Sunday, January 1, 2012

Xmas in Addis

Ever since I read the Sign and the Seal, about the whereabouts of the real Lost Arc of the Covenant, I have wanted to go to Ethiopia. From here, it is a $350 round trip, and as long as there are no Eritrean stamps on your passport, they love Americans. So we head to Djibouti International (the only airport, there are no other airports in the country). We met an American we'd met before there, pretty cool guy, IT consultant for the US base here, while we were waiting for our flight. He gave us a short list of places to check out. As per our poor travel custom, I don't think we checked any of them out. We did see two US drones take off from the same airstrip. Our pal commented that it was funny that on base, there is serious security around the drone hangar and really no acknowledgement that they exist, but here from the bar at the airport we can watch them take off about 200 meters away. I got a little nostalgic for my home town McLean, knowing that the kids flying those drones were probably in Langley. Reminds me of Ender's Game.

We'd decided to check into the Sheraton, the 5 star hotel in Addis Ababa, so I figured we'd probably won't going to see much of the city. The rule of thumb I've learned from travelling is the nicer the hotel, the less you see. Actually I probably read that somewhere, but let me confirm it. Knowing this, I took some shots from the shuttle on the way to the hotel.

From 20111231-203010

Iron Like a Lion In Zion.

From 20111231-203010

No way this scaffolding would be OSHA approved.

From 20111231-203010

I didn't take pictures of the guard at the gate, they had these giant black mock pith helmets, almost like the hats the Keystone Kops wore. And when I got out of the cab, the guy that grabbed our meagre luggage had a top hat like tom petty wore in that one video. Taller than Abe's stovepipe, and flaired out at the top. It made me feel a little sad to see people wearing these costumes for a job, but then I remembered what I wore in High School in the marching band. Also that they had good jobs. No unemployment rates in Addis, that ain't published and it isn't on anyone's tongue that we found.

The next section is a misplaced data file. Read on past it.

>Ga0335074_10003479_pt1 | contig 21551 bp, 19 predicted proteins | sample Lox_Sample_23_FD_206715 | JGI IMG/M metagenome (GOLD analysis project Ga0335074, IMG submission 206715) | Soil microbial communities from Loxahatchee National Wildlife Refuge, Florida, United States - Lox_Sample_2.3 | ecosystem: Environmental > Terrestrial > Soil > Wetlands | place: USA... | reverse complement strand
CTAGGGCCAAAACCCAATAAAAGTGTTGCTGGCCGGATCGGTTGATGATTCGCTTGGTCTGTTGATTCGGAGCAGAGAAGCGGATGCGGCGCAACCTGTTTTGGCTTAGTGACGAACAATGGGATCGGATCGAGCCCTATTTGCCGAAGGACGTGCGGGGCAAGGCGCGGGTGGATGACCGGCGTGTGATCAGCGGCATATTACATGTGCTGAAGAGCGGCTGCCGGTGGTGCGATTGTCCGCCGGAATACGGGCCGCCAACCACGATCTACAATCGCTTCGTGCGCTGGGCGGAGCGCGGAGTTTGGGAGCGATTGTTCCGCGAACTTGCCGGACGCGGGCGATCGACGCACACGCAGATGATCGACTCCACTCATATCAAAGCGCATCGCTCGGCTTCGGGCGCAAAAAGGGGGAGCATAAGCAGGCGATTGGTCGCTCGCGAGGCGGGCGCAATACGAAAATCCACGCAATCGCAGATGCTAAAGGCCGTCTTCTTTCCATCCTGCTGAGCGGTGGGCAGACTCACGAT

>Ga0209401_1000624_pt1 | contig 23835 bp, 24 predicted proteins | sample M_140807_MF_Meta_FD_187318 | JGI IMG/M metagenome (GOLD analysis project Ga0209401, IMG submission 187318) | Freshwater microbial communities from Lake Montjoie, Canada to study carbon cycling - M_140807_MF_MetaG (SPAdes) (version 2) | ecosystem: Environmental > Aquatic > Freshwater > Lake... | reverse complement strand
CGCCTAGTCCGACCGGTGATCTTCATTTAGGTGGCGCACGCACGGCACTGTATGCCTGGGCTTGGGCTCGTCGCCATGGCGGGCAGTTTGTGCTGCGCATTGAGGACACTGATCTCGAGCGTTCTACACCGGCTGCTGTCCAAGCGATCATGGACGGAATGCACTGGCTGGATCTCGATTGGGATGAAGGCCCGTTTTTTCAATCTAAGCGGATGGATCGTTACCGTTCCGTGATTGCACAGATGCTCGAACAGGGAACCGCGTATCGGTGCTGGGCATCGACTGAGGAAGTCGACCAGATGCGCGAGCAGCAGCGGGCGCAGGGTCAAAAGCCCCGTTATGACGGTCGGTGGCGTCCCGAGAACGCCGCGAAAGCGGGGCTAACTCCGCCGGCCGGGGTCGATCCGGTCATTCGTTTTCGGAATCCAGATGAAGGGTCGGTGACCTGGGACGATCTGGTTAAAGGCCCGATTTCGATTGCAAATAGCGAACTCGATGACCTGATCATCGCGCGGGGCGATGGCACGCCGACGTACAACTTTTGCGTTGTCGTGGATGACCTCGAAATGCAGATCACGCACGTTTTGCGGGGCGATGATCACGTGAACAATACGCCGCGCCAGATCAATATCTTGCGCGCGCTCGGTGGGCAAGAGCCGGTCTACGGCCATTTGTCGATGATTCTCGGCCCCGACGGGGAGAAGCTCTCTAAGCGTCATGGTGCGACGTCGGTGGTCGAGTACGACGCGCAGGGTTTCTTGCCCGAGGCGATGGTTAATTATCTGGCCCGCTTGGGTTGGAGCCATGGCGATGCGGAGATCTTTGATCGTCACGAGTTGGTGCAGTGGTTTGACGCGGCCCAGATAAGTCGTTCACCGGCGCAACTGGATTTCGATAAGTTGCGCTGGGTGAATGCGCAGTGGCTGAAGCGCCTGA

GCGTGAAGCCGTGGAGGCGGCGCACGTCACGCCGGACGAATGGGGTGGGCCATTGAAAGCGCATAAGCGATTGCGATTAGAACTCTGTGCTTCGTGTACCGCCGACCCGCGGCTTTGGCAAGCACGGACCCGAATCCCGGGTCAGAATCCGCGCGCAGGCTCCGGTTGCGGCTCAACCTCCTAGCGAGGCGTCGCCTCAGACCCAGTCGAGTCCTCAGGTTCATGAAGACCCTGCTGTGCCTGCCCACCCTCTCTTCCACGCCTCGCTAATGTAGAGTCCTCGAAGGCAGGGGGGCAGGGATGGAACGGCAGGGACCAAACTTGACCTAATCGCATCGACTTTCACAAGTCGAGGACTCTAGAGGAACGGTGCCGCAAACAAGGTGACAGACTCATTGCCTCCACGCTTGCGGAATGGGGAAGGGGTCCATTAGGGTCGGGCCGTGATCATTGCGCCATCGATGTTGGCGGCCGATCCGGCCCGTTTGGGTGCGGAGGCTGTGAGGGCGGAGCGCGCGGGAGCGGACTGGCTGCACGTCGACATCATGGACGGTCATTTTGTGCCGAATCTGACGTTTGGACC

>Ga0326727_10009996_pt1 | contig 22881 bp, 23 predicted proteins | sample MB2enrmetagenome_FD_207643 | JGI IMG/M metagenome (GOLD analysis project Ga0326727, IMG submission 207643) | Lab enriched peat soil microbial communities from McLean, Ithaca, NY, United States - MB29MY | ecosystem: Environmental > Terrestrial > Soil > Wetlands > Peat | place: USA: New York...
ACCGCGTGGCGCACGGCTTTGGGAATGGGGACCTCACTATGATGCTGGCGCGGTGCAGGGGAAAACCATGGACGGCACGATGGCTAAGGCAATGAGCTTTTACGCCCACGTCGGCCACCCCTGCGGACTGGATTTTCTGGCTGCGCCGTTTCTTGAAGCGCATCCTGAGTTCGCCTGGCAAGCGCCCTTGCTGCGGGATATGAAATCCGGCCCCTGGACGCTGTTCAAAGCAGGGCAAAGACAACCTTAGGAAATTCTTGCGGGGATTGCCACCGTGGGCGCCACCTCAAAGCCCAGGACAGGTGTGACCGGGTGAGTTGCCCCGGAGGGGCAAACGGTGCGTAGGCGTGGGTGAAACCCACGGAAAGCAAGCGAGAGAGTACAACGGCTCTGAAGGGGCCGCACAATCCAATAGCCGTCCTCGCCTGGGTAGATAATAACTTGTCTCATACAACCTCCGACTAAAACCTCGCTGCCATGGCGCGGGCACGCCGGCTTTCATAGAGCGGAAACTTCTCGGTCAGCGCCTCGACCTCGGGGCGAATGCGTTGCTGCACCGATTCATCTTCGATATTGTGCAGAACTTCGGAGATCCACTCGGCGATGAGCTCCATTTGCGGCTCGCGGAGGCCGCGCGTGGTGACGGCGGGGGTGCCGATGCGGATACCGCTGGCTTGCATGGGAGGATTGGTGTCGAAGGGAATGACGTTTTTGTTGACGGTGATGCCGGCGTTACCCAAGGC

Still, first thing we noticed, Ethiopia is CLEAN. And the people are nice. And they don't try to rip you off. I guess I'm talking mostly about Addis Ababa, but also in Lalibella and the airport. And unlike Djibouti City, you can't smell either piss or shit or death at any given moment. You can smell frankencense and that spice, cardamom, and occasionally hash. Didn't see anyone throw garbage on the street, saw a lot of trash cans and people used them...

The difference between the third world and the turd world. They grow Qat in Ethiopia, it grows there like a weed, cultivated and a major export to the arab world. The stuff is a mild amphetamine that breaks down with time, especially in heat, and the amphetamine compound degrades. Over time. Like the mind of the users. The rapid degradation is one of the reasons that Ethiopian Airlines was founded, and before that, the Djibouti-Addis train, now defunct. Because Djibouti is a major port, serving the red sea, Yemen, the saudis, etc...

So you would think that in Ethiopia, where you can get the good stuff, you would see a lot of qat chewers, but in Djibouti they are everywhere, green teeth, slurpin a bottle of watered down coke in a Dasani 1.5 liter, grinning their green grins, exposing their wild stained and rotting teeth.

And I didn't see any of that in Ethiopia, maybe the good stuff hits you before the rot occurs. Maybe it hits you so hard you are finished forever. I don't know.

Next we went to Lallibella to see the churches hewn out of the rock. Here's a trailer of the trip:

1 comment:

Anonymous said...

Hahaha! The soundtrack sounds similar to Tove's singing debut at Little Feats. Beautiful scenery and hilarious captions. xo Amy